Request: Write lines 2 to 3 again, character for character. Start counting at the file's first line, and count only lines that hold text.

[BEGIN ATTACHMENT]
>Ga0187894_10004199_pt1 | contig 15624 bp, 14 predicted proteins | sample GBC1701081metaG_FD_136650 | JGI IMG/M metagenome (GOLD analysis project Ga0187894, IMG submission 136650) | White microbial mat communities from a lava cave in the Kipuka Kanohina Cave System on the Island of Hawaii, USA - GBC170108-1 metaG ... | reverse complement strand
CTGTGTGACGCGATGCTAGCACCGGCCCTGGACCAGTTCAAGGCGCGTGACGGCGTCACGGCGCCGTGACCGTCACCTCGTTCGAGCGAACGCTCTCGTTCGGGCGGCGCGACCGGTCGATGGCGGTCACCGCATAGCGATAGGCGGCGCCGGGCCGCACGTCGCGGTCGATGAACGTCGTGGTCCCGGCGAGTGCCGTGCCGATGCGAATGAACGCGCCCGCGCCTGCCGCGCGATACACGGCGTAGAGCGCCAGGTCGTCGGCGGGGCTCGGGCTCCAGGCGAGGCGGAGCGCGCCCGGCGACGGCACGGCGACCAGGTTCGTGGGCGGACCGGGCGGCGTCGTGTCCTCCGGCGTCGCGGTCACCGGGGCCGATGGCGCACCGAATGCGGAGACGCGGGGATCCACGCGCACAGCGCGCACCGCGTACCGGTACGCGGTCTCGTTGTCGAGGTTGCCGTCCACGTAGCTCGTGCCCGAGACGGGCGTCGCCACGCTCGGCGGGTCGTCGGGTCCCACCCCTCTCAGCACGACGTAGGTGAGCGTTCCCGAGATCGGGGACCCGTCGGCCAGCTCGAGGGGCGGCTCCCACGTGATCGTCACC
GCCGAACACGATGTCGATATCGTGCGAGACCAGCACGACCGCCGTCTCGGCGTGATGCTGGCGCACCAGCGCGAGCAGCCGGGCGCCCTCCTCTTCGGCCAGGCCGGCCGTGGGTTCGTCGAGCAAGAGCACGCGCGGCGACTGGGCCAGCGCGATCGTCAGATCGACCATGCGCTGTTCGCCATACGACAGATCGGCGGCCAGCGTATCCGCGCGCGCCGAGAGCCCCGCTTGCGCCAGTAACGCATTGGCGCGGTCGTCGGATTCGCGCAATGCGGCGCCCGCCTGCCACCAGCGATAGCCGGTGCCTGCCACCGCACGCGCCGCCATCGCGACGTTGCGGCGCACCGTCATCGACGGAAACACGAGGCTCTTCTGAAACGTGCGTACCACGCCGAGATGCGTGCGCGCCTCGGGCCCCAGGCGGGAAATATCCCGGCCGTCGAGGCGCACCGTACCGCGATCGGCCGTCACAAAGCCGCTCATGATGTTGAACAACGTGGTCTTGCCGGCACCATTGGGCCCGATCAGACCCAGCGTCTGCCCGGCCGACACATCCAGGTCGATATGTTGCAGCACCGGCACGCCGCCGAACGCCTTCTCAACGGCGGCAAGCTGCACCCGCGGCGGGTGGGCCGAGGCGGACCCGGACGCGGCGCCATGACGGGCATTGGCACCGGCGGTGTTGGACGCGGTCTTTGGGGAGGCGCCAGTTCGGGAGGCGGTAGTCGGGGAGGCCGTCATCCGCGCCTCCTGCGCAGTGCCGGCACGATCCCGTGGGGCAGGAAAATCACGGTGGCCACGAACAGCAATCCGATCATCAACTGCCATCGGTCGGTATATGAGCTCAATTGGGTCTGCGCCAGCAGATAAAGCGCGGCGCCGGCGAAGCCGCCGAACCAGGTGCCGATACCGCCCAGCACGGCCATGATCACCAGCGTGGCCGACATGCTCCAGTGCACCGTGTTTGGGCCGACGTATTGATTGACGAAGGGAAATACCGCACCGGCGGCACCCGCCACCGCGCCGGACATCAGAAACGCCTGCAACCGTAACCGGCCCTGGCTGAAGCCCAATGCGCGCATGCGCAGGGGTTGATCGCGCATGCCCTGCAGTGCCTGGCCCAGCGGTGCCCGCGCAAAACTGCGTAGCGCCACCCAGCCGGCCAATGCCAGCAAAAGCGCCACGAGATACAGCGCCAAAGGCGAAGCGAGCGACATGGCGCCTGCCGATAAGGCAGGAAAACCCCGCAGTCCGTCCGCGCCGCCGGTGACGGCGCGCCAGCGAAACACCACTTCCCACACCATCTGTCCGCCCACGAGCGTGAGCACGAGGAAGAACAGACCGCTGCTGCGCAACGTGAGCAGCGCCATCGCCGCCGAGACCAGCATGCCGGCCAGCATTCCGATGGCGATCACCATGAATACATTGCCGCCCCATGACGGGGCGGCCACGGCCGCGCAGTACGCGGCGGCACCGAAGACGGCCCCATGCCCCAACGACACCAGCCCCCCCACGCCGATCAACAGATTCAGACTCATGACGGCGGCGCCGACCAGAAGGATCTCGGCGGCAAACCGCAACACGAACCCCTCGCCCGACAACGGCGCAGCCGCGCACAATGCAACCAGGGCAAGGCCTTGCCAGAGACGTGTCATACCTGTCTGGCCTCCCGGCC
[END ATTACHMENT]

CTGTGTGACGCGATGCTAGCACCGGCCCTGGACCAGTTCAAGGCGCGTGACGGCGTCACGGCGCCGTGACCGTCACCTCGTTCGAGCGAACGCTCTCGTTCGGGCGGCGCGACCGGTCGATGGCGGTCACCGCATAGCGATAGGCGGCGCCGGGCCGCACGTCGCGGTCGATGAACGTCGTGGTCCCGGCGAGTGCCGTGCCGATGCGAATGAACGCGCCCGCGCCTGCCGCGCGATACACGGCGTAGAGCGCCAGGTCGTCGGCGGGGCTCGGGCTCCAGGCGAGGCGGAGCGCGCCCGGCGACGGCACGGCGACCAGGTTCGTGGGCGGACCGGGCGGCGTCGTGTCCTCCGGCGTCGCGGTCACCGGGGCCGATGGCGCACCGAATGCGGAGACGCGGGGATCCACGCGCACAGCGCGCACCGCGTACCGGTACGCGGTCTCGTTGTCGAGGTTGCCGTCCACGTAGCTCGTGCCCGAGACGGGCGTCGCCACGCTCGGCGGGTCGTCGGGTCCCACCCCTCTCAGCACGACGTAGGTGAGCGTTCCCGAGATCGGGGACCCGTCGGCCAGCTCGAGGGGCGGCTCCCACGTGATCGTCACC
GCCGAACACGATGTCGATATCGTGCGAGACCAGCACGACCGCCGTCTCGGCGTGATGCTGGCGCACCAGCGCGAGCAGCCGGGCGCCCTCCTCTTCGGCCAGGCCGGCCGTGGGTTCGTCGAGCAAGAGCACGCGCGGCGACTGGGCCAGCGCGATCGTCAGATCGACCATGCGCTGTTCGCCATACGACAGATCGGCGGCCAGCGTATCCGCGCGCGCCGAGAGCCCCGCTTGCGCCAGTAACGCATTGGCGCGGTCGTCGGATTCGCGCAATGCGGCGCCCGCCTGCCACCAGCGATAGCCGGTGCCTGCCACCGCACGCGCCGCCATCGCGACGTTGCGGCGCACCGTCATCGACGGAAACACGAGGCTCTTCTGAAACGTGCGTACCACGCCGAGATGCGTGCGCGCCTCGGGCCCCAGGCGGGAAATATCCCGGCCGTCGAGGCGCACCGTACCGCGATCGGCCGTCACAAAGCCGCTCATGATGTTGAACAACGTGGTCTTGCCGGCACCATTGGGCCCGATCAGACCCAGCGTCTGCCCGGCCGACACATCCAGGTCGATATGTTGCAGCACCGGCACGCCGCCGAACGCCTTCTCAACGGCGGCAAGCTGCACCCGCGGCGGGTGGGCCGAGGCGGACCCGGACGCGGCGCCATGACGGGCATTGGCACCGGCGGTGTTGGACGCGGTCTTTGGGGAGGCGCCAGTTCGGGAGGCGGTAGTCGGGGAGGCCGTCATCCGCGCCTCCTGCGCAGTGCCGGCACGATCCCGTGGGGCAGGAAAATCACGGTGGCCACGAACAGCAATCCGATCATCAACTGCCATCGGTCGGTATATGAGCTCAATTGGGTCTGCGCCAGCAGATAAAGCGCGGCGCCGGCGAAGCCGCCGAACCAGGTGCCGATACCGCCCAGCACGGCCATGATCACCAGCGTGGCCGACATGCTCCAGTGCACCGTGTTTGGGCCGACGTATTGATTGACGAAGGGAAATACCGCACCGGCGGCACCCGCCACCGCGCCGGACATCAGAAACGCCTGCAACCGTAACCGGCCCTGGCTGAAGCCCAATGCGCGCATGCGCAGGGGTTGATCGCGCATGCCCTGCAGTGCCTGGCCCAGCGGTGCCCGCGCAAAACTGCGTAGCGCCACCCAGCCGGCCAATGCCAGCAAAAGCGCCACGAGATACAGCGCCAAAGGCGAAGCGAGCGACATGGCGCCTGCCGATAAGGCAGGAAAACCCCGCAGTCCGTCCGCGCCGCCGGTGACGGCGCGCCAGCGAAACACCACTTCCCACACCATCTGTCCGCCCACGAGCGTGAGCACGAGGAAGAACAGACCGCTGCTGCGCAACGTGAGCAGCGCCATCGCCGCCGAGACCAGCATGCCGGCCAGCATTCCGATGGCGATCACCATGAATACATTGCCGCCCCATGACGGGGCGGCCACGGCCGCGCAGTACGCGGCGGCACCGAAGACGGCCCCATGCCCCAACGACACCAGCCCCCCCACGCCGATCAACAGATTCAGACTCATGACGGCGGCGCCGACCAGAAGGATCTCGGCGGCAAACCGCAACACGAACCCCTCGCCCGACAACGGCGCAGCCGCGCACAATGCAACCAGGGCAAGGCCTTGCCAGAGACGTGTCATACCTGTCTGGCCTCCCGGCC